What makes public education worth our commitment?

Two weeks ago I spoke to the 2017 Annual Congress of the Canadian School Boards' Association (CSBA).  (The text of my remarks can be found, here.)  Part of the message was about passionate advocacy on behalf of public education.

Advocates for public education must be able to describe unique characteristics that are vital to the well-being of the community in one way or another.  Mere distinctions, without meaningful differences, are of no use.

Hopefully, the characteristics we proclaim justify our passionate advocacy.  Personally, I find it hard to be passionate about "compulsory attendance", or "taxpayer funded", or "elected school boards".  There may be some basis for passion behind such descriptions, but it certainly isn’t obvious to the listener. I don’t feel it.

Here's what I offered 350+ trustees and senior executive staff from across Canada.




Four unique, vital, and attractive characteristics of public education, characteristics that set public education apart from separate schools, private and charter schools, or home schooling.  These four characteristics set a standard of performance that cannot be attained by any other system of providing education.

1.  Public education is the only form of education that is universally accessible, without any pre-condition of any kind.  Universal access is not an accident, or an incidental outcome.  Public education is universally accessible as a matter of conviction and by design.  It is sometimes a matter of sacrifice.

2.  At the same time, universal accessibility is really a means to an end.  The true objective is inclusion.  Public education manifests a preference for inclusion. (To be accessible means that everyone can “enter the dance hall”. To be inclusive means that one is invited on to the dance floor.)

3.  The commitment to accessibility, and the preference for inclusion are not based on the desire to achieve conformity: they are an acknowledgement and a celebration of the value of diversity.  Public schools are not secondarily accessible, after a primary commitment religious conformity, or gender bias, or comparable income. Public schools are primarily accessible because of the conviction on which democracy is founded – that every human is intrinsically unique, invaluable, and equally capable of unbounded goodness or evil.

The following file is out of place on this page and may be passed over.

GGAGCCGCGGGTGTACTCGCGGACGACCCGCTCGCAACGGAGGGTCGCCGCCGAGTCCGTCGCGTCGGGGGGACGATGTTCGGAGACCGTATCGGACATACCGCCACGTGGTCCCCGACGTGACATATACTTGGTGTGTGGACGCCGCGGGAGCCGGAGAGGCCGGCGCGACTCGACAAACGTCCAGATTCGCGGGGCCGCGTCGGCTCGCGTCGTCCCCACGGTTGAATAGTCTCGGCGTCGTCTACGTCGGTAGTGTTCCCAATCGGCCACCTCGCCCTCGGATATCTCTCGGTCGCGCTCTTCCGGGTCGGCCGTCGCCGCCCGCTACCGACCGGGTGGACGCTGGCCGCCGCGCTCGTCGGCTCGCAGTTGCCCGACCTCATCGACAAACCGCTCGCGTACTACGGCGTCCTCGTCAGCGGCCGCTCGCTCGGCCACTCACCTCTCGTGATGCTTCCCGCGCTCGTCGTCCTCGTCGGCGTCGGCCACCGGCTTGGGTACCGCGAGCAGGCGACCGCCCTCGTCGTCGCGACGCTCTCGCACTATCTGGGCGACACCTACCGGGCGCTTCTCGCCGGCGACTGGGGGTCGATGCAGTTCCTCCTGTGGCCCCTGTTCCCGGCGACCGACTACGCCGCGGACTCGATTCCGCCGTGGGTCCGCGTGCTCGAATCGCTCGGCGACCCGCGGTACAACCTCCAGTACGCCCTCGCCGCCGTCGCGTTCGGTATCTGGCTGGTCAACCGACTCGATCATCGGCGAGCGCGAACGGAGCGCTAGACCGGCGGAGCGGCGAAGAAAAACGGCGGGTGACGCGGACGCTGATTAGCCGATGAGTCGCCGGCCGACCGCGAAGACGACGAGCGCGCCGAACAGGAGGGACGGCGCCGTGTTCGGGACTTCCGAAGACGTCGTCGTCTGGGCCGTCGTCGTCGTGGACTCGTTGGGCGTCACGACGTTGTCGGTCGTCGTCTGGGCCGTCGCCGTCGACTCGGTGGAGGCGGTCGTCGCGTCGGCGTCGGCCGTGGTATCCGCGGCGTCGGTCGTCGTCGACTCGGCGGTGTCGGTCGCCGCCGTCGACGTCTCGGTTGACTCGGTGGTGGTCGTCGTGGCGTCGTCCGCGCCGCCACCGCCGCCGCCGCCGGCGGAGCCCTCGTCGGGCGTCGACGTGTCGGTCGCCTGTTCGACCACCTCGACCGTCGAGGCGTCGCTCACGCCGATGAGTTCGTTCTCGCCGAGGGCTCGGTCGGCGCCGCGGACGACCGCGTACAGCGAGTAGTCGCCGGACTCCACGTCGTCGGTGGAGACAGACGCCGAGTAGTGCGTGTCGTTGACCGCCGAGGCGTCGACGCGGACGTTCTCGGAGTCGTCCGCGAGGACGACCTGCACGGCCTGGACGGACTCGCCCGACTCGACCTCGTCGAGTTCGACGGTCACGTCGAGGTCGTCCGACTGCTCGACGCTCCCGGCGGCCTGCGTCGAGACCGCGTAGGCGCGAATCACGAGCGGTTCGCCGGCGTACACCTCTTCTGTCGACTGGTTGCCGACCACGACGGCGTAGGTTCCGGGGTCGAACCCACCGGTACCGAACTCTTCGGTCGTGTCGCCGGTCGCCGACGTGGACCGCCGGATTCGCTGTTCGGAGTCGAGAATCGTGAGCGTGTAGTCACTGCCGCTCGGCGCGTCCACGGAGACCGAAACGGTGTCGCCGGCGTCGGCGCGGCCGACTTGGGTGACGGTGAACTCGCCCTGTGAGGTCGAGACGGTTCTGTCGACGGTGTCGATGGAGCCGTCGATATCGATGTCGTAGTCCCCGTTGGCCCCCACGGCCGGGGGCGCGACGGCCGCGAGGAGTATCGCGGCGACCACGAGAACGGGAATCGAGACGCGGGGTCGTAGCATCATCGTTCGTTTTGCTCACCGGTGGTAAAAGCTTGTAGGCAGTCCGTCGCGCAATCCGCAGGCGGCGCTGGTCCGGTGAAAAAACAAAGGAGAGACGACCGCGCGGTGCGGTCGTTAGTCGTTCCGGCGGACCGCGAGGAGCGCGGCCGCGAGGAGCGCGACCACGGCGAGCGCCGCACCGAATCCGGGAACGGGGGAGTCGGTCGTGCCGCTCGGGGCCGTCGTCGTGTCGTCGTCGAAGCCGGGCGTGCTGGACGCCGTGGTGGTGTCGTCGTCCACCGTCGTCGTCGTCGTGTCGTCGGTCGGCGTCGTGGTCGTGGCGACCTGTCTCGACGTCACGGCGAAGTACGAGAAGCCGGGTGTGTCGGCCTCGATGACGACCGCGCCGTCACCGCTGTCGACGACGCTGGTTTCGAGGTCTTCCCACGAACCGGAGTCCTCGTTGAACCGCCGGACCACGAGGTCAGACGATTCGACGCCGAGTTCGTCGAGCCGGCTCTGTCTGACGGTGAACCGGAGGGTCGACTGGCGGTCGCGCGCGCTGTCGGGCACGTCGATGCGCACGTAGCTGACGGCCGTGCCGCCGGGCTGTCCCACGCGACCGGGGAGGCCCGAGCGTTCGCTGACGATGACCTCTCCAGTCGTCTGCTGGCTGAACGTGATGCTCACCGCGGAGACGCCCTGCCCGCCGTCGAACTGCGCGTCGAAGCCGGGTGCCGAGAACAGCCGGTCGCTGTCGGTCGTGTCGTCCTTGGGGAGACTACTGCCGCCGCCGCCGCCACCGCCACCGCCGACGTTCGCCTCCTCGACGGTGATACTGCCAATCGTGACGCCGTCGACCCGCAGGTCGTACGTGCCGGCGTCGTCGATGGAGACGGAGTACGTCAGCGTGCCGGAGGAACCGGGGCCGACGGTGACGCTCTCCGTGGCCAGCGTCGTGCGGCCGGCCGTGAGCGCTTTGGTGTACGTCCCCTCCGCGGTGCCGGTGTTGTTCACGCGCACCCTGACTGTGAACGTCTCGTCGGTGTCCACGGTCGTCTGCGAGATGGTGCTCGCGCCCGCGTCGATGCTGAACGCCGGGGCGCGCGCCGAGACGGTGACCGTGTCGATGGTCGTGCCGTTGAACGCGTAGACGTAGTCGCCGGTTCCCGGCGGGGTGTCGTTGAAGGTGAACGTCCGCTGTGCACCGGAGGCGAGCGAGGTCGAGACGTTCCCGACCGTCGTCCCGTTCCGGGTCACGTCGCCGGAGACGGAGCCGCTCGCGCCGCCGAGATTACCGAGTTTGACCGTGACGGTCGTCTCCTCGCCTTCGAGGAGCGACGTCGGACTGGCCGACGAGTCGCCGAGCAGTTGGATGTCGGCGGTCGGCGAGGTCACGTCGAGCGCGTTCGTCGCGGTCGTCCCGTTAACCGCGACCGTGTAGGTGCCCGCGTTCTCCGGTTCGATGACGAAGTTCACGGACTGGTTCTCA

4.  The commitment to universal accessibility and inclusion as a celebration of diversity make public education a wonderful model of a civil democratic society. The common school is also the foundation of our commonwealth and our life together. How else can we nurture a single “public” that holds together and pursues great common projects even when we experience great differences.  Ideally, the public school and all its inhabitants – students, teachers, support staff, volunteers, and the administrative staff and Board – make democracy manifest on the playground, in the hallways, the classroom, the gym, the staffroom, the board room and the voting booth.  Hopefully, democracy is made manifest in the program of studies and the curriculum and in the many ways people relate and interact, peer-to-peer, inter-generationally and inter-culturally.

In any public school, these characteristics have two immediate consequences.

In the context of public education, accessibility is both a right and a responsibility, and inclusion must be held up as the aspiration of the community – for everyone. Discharging the responsibility to provide accessibility and striving to be inclusive makes the community and each citizen wiser and better, and stronger.

In the context of public education, local self-government in the context of co-governance (with the provincial government) represents the genius of understanding how important it is to model democracy from the heart out. Public education serves the community as well as the student, and the role of elected trustees is to make the relationship work for the benefit of all.

Tell me what you think.


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  • David King